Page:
Trump as dealmaker-in-chief?

BRIAN BRENNAN
July 23, 2016

In a sit-down interview with The New York Times this week, Donald Trump used the word “deal” a dozen times. This tells me that if elected president, Trump would envisage himself as America’s dealmaker-in-chief.

What would that look like? Not a pretty picture, as I see it. Ever since his best-selling memoir, The Art of the Deal, was published in 1987, Trump has presented himself to the world as a business dealmaker with a golden touch. The facts prove otherwise.

In 2011 Time magazine listed ten of Trump’s most spectacular business failures. They included Trump Airlines (remember it?), Trump Entertainment Resorts (which operated hotels and casinos in Atlantic City, New Jersey) and Trump Vodka, which I don’t ever recall seeing on a bar shelf or in a liquor store. To that list one can now add Trump University, currently facing three lawsuits alleging impropriety and fraud.

Perhaps the most damning indictment of Trump’s negotiating tactics comes from a former magazine journalist, Tony Schwartz, who was the ghostwriter for The Art of the Deal. He says now, in an interview with The New Yorker magazine, the book is essentially a work of fiction, that he only did it because he needed the money, and that if he wrote it today, he would title it The Sociopath.

“I put lipstick on a pig,” Schwartz admitted to The New Yorker. “I feel a deep sense of remorse that I contributed to presenting Trump in a way that brought him wider attention and made him more appealing than he is.” More ominously, added Schwartz, “I genuinely believe that if Trump wins and gets the nuclear codes, there is an excellent possibility it will lead to the end of civilization.”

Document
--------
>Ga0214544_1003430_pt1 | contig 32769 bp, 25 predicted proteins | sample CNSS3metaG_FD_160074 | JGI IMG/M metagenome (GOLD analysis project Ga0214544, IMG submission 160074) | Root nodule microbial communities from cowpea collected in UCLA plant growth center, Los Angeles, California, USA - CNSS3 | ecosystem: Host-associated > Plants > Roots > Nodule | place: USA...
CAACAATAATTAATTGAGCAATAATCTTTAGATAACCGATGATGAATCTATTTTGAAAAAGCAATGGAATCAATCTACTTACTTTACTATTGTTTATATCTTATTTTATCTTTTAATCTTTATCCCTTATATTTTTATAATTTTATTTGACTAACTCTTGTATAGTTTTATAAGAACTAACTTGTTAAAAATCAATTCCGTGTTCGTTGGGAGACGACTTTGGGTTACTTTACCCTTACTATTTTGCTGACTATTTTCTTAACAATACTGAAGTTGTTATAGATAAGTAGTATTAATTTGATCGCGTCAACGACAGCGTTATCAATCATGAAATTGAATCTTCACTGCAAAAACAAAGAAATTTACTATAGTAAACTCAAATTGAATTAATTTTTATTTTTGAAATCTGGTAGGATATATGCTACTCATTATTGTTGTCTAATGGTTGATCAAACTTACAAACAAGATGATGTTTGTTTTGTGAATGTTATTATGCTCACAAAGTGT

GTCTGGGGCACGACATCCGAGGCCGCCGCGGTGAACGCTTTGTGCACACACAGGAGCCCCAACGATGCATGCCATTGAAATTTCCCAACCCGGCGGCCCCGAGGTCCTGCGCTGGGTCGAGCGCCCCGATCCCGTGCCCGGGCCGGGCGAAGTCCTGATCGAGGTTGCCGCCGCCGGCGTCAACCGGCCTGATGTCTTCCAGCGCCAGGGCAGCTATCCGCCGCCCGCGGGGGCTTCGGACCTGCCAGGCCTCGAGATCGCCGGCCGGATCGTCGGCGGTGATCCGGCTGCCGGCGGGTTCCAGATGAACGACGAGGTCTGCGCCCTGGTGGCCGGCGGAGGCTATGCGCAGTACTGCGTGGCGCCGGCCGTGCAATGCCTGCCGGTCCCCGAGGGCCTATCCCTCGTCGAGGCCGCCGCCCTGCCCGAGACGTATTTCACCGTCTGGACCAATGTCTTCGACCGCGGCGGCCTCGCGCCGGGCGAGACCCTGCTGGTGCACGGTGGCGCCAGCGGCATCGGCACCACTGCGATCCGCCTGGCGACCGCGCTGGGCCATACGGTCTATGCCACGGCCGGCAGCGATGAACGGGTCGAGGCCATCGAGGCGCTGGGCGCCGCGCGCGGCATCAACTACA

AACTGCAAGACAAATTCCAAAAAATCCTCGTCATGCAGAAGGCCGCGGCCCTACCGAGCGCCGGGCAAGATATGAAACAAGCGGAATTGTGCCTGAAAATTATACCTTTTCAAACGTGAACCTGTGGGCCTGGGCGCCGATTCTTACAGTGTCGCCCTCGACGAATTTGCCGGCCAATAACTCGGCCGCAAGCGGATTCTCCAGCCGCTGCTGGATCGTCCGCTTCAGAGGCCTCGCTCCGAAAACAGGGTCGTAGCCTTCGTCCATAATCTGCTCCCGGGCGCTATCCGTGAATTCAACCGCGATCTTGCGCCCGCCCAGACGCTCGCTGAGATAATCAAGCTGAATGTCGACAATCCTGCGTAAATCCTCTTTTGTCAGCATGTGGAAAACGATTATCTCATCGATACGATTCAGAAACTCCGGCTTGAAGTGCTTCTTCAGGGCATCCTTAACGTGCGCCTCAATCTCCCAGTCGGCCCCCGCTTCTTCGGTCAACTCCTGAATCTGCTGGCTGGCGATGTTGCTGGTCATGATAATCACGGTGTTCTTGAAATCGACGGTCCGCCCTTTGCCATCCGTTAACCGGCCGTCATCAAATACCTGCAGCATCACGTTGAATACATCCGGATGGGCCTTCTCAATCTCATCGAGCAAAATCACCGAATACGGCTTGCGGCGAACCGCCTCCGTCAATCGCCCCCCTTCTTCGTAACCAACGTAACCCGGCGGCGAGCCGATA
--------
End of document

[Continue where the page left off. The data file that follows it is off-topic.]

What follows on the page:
For his part, Trump assured The New York Times, he will do everything in his power “never to be in a position where we will have to use nuclear power. It’s very important to me.”

Nor will he build a wall between the United States and Canada, as he is proposing to do between the United States and Mexico.

But he would “pull out of NAFTA in a split second.” Trump characterizes it as “the worst trade deal ever signed in the history of this country, and one of the worst trade deals ever signed anywhere in the world.”

Should Canada be concerned? Time will tell. Some observers believe Trump’s problem with NAFTA relates only to the fact that American manufacturing jobs are moving south of the border. “NAFTA is unpopular because of Mexico, but it never has really been unpopular because of Canada,” said Christopher Sands, a Canadian studies researcher at Johns Hopkins University, in an interview with CBC News. “So my guess is Canada gets a pass.” Others think Canada could take a hit because Trump is an isolationist when it comes to trade. If you buy his rhetoric, said Donald Abelson, a political science professor at Western University, “it’s all going to be about ‘America first’ and everyone else second and what kind of ripple effect does that have on us?”

At the end of the day – assuming Trump wins, of course – it will all boil down to how he shapes the art of the deal.

Copyright Brian Brennan 2016

Next, read Irish scholar Conor Mulvagh’s explainer, What caused Ireland’s rising?

 

Brian BrennanBrian Brennan, an Irish journalist living in Canada, is a founding feature writer with Facts and Opinions and a contributor to Arts dispatches and the Loose Leaf salon. His profile of Calgary Mayor Naheed Nenshi, the first original feature in the journal’s inaugural issue, won Runner-up, Best Feature Article, in the 2014 Professional Writers Association of Canada Awards. Brennan was educated at University College Dublin, Vancouver’s Langara College, the Poynter Institute in St. Petersburg, Florida, and the National Critics Institute in Waterford, Connecticut.

Visit him at his website, www.brianbrennan.ca

Brian Brennan also plays jazz piano, for fun and profit.

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